I won’t go into detail – it’s too embarrassing – but we had to be dragged off a sandbank and, because we motored the wrong side of a dotted line on the chart plotter. We were too embarrassed to admit this to the RNLI so we muttered something about engine problems. We were never in any danger on a falling tide but lesson number one learned. Very nice men from RNLI took our main halyard and gunned their 40hp rib perpendicular to Spirit with the result that the yacht tilted at an alarming angle and slid off the bank. It is just as well I had not attached Carole to the boom and swung her out in an attempt to lean the boat against the sandbank as they would never have got us off!! We had replaced the VHF and aerial and the first time it was used was to call the Coast Guard!!

Our next outing was in the dinghy at Conwy, the weekend before last – to fix our mooring strop to the buoy that we had been allocated. All went according to plan but as we approached the jetty on our return, we decided it was so pleasant that we’d carry on past and do a bit of sight seeing. An outboard doesn’t go very far on a third of a gallon of petrol, does it!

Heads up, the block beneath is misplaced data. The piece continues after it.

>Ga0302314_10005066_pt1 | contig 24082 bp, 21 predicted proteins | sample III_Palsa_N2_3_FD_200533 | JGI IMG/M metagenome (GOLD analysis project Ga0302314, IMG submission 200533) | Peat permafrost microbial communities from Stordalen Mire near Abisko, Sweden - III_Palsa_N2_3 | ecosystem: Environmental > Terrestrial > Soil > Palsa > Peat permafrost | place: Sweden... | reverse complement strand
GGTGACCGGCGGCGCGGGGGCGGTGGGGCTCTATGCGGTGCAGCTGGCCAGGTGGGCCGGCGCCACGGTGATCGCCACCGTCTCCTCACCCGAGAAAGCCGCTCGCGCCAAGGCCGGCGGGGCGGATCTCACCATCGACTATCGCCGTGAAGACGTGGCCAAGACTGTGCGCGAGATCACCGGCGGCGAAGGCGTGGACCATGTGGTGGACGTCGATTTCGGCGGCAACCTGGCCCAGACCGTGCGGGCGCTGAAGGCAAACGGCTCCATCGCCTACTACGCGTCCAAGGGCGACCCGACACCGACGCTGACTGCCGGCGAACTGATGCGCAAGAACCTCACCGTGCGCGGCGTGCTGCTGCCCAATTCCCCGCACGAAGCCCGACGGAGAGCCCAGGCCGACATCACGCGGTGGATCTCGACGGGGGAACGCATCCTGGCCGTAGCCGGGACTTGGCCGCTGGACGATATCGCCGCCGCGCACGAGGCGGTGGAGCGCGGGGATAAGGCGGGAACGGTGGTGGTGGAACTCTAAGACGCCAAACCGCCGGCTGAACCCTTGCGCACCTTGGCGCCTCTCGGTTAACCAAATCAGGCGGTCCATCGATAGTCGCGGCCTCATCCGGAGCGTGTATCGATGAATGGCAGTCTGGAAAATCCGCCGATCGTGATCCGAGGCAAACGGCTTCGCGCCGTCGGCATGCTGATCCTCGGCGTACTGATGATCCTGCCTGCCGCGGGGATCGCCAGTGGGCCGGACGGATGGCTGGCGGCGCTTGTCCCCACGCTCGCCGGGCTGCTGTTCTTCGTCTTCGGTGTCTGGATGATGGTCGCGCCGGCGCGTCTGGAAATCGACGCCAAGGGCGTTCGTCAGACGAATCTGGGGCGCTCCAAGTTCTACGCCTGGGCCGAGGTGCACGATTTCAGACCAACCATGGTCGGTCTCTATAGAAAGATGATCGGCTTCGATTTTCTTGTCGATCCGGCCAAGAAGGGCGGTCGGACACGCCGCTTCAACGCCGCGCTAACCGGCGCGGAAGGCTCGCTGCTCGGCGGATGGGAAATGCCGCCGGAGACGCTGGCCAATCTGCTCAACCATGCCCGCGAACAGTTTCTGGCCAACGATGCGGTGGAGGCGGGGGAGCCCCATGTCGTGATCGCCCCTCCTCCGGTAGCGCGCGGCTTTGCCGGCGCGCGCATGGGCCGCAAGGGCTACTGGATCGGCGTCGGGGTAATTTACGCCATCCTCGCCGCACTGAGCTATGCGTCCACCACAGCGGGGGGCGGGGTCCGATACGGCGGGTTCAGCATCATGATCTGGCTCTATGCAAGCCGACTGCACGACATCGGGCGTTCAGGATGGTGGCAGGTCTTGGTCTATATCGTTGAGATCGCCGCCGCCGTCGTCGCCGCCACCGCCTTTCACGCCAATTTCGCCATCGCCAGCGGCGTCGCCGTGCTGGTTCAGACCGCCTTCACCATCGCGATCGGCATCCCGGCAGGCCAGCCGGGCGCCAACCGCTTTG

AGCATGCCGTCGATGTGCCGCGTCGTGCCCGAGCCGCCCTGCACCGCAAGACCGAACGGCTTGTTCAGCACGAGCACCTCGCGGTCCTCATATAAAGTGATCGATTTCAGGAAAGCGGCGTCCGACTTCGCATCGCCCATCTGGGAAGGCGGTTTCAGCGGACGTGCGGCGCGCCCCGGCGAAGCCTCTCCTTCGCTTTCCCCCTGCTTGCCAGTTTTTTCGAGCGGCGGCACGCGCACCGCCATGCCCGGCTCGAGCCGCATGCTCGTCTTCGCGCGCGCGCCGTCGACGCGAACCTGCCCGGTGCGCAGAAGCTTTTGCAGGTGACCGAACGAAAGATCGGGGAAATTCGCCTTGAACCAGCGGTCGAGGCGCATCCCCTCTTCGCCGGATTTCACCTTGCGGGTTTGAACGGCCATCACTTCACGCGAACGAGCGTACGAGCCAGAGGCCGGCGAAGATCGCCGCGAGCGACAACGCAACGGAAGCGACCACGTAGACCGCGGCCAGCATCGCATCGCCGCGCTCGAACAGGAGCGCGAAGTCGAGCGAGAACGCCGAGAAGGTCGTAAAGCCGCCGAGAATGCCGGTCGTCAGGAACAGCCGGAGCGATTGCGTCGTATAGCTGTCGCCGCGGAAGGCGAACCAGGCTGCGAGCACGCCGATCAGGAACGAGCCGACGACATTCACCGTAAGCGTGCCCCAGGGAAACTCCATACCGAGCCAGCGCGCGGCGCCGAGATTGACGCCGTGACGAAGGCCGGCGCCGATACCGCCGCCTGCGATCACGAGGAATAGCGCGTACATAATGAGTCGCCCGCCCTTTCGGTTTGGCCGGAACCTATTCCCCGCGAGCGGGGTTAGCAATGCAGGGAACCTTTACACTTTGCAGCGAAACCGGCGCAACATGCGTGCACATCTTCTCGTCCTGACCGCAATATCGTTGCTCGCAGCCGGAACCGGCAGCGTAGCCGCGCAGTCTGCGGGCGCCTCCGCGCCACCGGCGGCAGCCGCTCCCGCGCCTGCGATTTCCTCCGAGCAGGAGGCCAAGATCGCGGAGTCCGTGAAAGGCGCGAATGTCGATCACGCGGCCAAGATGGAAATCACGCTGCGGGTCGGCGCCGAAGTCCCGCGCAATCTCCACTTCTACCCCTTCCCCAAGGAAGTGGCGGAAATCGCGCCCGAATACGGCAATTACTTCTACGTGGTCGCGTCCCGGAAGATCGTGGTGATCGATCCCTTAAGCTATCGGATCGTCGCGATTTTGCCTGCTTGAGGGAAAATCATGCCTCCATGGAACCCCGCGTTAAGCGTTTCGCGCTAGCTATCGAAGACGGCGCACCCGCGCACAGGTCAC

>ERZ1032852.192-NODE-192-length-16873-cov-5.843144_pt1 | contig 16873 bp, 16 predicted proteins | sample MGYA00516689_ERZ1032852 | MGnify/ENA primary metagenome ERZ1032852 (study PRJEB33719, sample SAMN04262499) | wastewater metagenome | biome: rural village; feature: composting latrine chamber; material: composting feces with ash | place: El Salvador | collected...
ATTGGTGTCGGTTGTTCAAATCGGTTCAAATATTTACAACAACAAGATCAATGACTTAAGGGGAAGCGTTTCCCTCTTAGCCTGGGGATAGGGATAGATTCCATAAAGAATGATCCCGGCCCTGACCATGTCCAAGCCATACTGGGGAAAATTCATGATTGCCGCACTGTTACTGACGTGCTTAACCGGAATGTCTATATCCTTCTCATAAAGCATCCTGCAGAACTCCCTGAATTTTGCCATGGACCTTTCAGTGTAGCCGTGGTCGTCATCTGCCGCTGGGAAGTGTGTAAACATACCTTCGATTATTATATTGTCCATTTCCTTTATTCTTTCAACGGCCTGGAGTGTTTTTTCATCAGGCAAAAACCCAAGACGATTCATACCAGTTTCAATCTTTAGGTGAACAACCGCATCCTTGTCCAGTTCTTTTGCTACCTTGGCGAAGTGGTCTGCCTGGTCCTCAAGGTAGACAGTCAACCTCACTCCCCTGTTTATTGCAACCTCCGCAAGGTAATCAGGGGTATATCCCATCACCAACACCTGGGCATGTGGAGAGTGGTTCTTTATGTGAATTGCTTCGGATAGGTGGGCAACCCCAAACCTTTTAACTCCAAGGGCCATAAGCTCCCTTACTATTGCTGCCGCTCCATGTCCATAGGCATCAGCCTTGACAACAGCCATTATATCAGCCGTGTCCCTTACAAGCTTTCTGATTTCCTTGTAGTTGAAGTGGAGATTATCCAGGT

Unfortunately we had to ask a passing fishing boat for a tow. Lesson two is make sure you have a spare can of juice with you. We had used dinghy’s before but for short purposeful trips – not pleasure.

Then, last Sunday, we drove to Conwy in the morning and dumped one of our cars and then shot off to Hesketh bank near Preston to get the boat ready to catch the tide.